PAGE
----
A little over a week into Andrea Leadsom’s new role as Secretary of State for Environment, Food and Rural Affairs (Defra), and senior industry figures are already questioning her credentials. A growing list of campaigners have called for her resignation, and even the Cabinet Office implied that her department's responsibilities will be downgraded.

So far, so bad.

The appointment would appear to be something of a consolation prize, coming just days after Leadsom pulled out of the Conservative leadership race and allowed Theresa May to enter No 10 unopposed.

Yet while Leadsom may have been able to twist the truth on her CV in the City, no amount of tampering will improve the agriculture-related side to her record: one barely exists. In fact, recent statements made on the subject have only added to her reputation for vacuous opinion: “It would make so much more sense if those with the big fields do the sheep, and those with the hill farms do the butterflies,” she told an audience assembled for a referendum debate. No matter the livelihoods of thousands of the UK’s hilltop sheep farmers, then? No need for butterflies outside of national parks?

Normally such a lack of experience is unsurprising. The department has gained a reputation as something of a ministerial backwater; a useful place to send problematic colleagues for some sobering time-out.

But these are not normal times.

As Brexit negotiations unfold, Defra will be central to establishing new, domestic policies for UK food and farming; sectors worth around £108bn to the economy and responsible for employing one in eight of the population.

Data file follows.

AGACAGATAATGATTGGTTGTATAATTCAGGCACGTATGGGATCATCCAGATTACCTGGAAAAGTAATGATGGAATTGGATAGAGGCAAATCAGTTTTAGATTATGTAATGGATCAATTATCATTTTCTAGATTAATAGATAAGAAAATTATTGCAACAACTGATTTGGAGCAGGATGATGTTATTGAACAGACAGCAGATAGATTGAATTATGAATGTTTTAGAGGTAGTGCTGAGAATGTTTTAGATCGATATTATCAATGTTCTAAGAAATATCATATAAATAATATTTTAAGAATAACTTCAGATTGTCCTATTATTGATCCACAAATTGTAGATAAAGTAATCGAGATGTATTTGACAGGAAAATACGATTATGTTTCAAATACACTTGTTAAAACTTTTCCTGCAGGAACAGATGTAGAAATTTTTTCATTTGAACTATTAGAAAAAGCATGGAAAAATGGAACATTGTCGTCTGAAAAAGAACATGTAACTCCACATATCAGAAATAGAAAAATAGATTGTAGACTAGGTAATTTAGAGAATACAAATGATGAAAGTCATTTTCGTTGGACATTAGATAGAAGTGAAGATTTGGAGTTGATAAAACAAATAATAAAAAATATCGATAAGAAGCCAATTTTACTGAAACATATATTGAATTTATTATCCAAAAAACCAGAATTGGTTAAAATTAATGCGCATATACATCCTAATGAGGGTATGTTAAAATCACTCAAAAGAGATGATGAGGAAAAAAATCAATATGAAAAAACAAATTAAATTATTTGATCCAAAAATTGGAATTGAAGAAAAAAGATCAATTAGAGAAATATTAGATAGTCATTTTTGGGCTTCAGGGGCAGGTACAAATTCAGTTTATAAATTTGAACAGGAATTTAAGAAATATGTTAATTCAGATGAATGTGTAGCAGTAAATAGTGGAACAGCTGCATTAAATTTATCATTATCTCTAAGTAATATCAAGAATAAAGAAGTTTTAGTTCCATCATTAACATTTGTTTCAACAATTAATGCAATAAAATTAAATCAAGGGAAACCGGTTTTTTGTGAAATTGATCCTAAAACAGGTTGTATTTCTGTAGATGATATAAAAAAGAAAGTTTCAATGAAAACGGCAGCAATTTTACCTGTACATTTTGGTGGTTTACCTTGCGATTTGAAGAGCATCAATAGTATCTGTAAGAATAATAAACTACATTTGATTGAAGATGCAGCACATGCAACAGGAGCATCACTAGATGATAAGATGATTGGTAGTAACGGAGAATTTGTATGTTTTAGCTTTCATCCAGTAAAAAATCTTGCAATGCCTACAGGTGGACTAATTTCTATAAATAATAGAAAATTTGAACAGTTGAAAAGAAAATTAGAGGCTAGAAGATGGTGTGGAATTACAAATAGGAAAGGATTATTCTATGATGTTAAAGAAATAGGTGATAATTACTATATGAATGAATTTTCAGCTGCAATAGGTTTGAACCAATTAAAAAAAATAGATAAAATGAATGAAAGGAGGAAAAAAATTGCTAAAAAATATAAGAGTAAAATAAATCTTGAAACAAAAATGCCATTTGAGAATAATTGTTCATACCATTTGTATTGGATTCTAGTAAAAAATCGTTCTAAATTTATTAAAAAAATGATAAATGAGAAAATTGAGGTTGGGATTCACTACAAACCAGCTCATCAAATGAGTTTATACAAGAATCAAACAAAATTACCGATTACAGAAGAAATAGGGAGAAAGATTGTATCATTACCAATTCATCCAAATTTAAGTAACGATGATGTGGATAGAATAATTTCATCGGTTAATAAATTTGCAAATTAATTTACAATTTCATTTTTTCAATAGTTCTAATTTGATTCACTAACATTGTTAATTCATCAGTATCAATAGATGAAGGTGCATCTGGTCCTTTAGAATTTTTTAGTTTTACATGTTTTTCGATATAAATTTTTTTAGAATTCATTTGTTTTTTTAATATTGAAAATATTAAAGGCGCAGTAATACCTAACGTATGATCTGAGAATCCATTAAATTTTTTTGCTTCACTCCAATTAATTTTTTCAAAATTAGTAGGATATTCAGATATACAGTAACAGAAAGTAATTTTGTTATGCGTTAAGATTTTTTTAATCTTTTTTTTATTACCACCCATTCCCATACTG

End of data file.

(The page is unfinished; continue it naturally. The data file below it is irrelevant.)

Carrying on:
In this context, Leadsom’s appointment seems, at best, a misguided attempt to make the architects of Brexit either live up to their promises or be seen to fail in the attempt.

At worst, May might actually think she is a good fit for the job. Leadsom’s one, water-tight credential – her commitment to opposing restraints on industry – certainly has its upsides for a Prime Minister in need of an alternative to the EU’s Common Agricultural Policy (CAP); a policy responsible for around 40 per cent the entire EU budget.

Why not leave such a daunting task in the hands of someone with an instinct for “abolishing” subsidies  thus freeing up money to spend elsewhere?

As with most things to do with the EU, CAP has some major cons and some equally compelling pros. Take the fact that 80 per cent of CAP aid is paid out to the richest 25 per cent of farmers (most of whom are either landed gentry or vast, industrialised, mega-farmers). But then offset this against the provision of vital lifelines for some of the UK’s most conscientious, local and insecure of food producers.

The NFU told the New Statesman that there are many issues in need of urgent attention; from an improved Basic Payment Scheme, to guarantees for agri-environment funding, and a commitment to the 25-year TB eradication strategy. But that they also hope, above all, “that Mrs Leadsom will champion British food and farming. Our industry has a great story to tell”.

The construction of a new domestic agricultural policy is a once-in-a-generation opportunity for Britain to truly decide where its priorities for food and environment lie, as well as to which kind of farmers (as well as which countries) it wants to delegate their delivery.

In the context of so much uncertainty and such great opportunity, Leadsom has a tough job ahead of her. And no amount of “speaking as a mother” will change that.

India Bourke is the New Statesman's editorial assistant.